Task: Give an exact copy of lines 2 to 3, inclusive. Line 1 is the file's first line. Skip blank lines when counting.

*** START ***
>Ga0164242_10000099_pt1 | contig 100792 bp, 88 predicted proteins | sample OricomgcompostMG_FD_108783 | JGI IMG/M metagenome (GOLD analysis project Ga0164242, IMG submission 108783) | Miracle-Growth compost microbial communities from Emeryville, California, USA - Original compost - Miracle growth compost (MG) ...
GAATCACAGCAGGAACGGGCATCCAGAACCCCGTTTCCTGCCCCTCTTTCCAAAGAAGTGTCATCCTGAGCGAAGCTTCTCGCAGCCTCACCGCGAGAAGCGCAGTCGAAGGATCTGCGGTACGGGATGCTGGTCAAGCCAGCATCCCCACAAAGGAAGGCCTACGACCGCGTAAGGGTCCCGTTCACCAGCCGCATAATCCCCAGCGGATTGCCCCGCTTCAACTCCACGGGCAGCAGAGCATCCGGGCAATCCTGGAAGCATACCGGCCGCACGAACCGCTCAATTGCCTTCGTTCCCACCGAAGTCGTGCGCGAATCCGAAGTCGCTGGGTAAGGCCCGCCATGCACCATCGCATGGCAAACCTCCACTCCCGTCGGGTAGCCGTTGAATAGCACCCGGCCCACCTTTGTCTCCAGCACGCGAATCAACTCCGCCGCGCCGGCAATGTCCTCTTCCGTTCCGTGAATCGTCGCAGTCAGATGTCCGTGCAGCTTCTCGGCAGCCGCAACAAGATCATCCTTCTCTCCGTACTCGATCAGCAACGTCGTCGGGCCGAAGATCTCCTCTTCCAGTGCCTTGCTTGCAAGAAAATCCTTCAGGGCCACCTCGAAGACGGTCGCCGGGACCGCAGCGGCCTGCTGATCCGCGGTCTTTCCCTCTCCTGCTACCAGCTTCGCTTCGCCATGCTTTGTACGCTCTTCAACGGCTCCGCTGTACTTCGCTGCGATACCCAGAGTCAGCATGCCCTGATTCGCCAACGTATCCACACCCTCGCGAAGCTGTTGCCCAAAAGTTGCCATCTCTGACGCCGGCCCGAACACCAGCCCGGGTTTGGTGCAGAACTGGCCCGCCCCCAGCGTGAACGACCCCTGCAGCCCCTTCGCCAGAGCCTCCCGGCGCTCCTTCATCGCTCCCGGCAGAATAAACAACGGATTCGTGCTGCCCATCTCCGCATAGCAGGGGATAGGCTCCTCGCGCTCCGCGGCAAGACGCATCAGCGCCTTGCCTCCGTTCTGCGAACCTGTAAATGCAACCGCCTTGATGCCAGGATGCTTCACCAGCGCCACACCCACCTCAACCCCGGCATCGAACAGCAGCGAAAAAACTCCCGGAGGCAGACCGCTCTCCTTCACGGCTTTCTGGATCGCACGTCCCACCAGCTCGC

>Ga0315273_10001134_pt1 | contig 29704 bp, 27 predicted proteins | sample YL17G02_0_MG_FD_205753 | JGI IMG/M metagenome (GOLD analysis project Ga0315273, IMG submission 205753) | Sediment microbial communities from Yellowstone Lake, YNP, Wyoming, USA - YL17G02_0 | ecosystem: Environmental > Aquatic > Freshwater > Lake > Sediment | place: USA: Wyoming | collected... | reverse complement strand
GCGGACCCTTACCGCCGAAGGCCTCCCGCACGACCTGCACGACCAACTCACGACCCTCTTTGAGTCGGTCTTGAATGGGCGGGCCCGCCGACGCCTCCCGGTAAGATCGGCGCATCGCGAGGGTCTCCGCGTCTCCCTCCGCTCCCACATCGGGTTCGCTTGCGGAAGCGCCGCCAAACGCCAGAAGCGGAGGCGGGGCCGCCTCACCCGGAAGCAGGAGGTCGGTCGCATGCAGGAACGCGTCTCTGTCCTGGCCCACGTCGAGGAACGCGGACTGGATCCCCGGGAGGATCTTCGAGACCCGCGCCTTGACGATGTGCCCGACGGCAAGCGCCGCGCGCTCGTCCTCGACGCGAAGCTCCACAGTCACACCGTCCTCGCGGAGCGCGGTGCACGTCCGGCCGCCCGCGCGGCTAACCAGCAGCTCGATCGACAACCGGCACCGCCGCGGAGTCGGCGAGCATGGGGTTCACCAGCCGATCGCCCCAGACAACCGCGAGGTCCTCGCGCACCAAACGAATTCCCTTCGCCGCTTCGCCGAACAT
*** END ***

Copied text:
GAATCACAGCAGGAACGGGCATCCAGAACCCCGTTTCCTGCCCCTCTTTCCAAAGAAGTGTCATCCTGAGCGAAGCTTCTCGCAGCCTCACCGCGAGAAGCGCAGTCGAAGGATCTGCGGTACGGGATGCTGGTCAAGCCAGCATCCCCACAAAGGAAGGCCTACGACCGCGTAAGGGTCCCGTTCACCAGCCGCATAATCCCCAGCGGATTGCCCCGCTTCAACTCCACGGGCAGCAGAGCATCCGGGCAATCCTGGAAGCATACCGGCCGCACGAACCGCTCAATTGCCTTCGTTCCCACCGAAGTCGTGCGCGAATCCGAAGTCGCTGGGTAAGGCCCGCCATGCACCATCGCATGGCAAACCTCCACTCCCGTCGGGTAGCCGTTGAATAGCACCCGGCCCACCTTTGTCTCCAGCACGCGAATCAACTCCGCCGCGCCGGCAATGTCCTCTTCCGTTCCGTGAATCGTCGCAGTCAGATGTCCGTGCAGCTTCTCGGCAGCCGCAACAAGATCATCCTTCTCTCCGTACTCGATCAGCAACGTCGTCGGGCCGAAGATCTCCTCTTCCAGTGCCTTGCTTGCAAGAAAATCCTTCAGGGCCACCTCGAAGACGGTCGCCGGGACCGCAGCGGCCTGCTGATCCGCGGTCTTTCCCTCTCCTGCTACCAGCTTCGCTTCGCCATGCTTTGTACGCTCTTCAACGGCTCCGCTGTACTTCGCTGCGATACCCAGAGTCAGCATGCCCTGATTCGCCAACGTATCCACACCCTCGCGAAGCTGTTGCCCAAAAGTTGCCATCTCTGACGCCGGCCCGAACACCAGCCCGGGTTTGGTGCAGAACTGGCCCGCCCCCAGCGTGAACGACCCCTGCAGCCCCTTCGCCAGAGCCTCCCGGCGCTCCTTCATCGCTCCCGGCAGAATAAACAACGGATTCGTGCTGCCCATCTCCGCATAGCAGGGGATAGGCTCCTCGCGCTCCGCGGCAAGACGCATCAGCGCCTTGCCTCCGTTCTGCGAACCTGTAAATGCAACCGCCTTGATGCCAGGATGCTTCACCAGCGCCACACCCACCTCAACCCCGGCATCGAACAGCAGCGAAAAAACTCCCGGAGGCAGACCGCTCTCCTTCACGGCTTTCTGGATCGCACGTCCCACCAGCTCGC

>Ga0315273_10001134_pt1 | contig 29704 bp, 27 predicted proteins | sample YL17G02_0_MG_FD_205753 | JGI IMG/M metagenome (GOLD analysis project Ga0315273, IMG submission 205753) | Sediment microbial communities from Yellowstone Lake, YNP, Wyoming, USA - YL17G02_0 | ecosystem: Environmental > Aquatic > Freshwater > Lake > Sediment | place: USA: Wyoming | collected... | reverse complement strand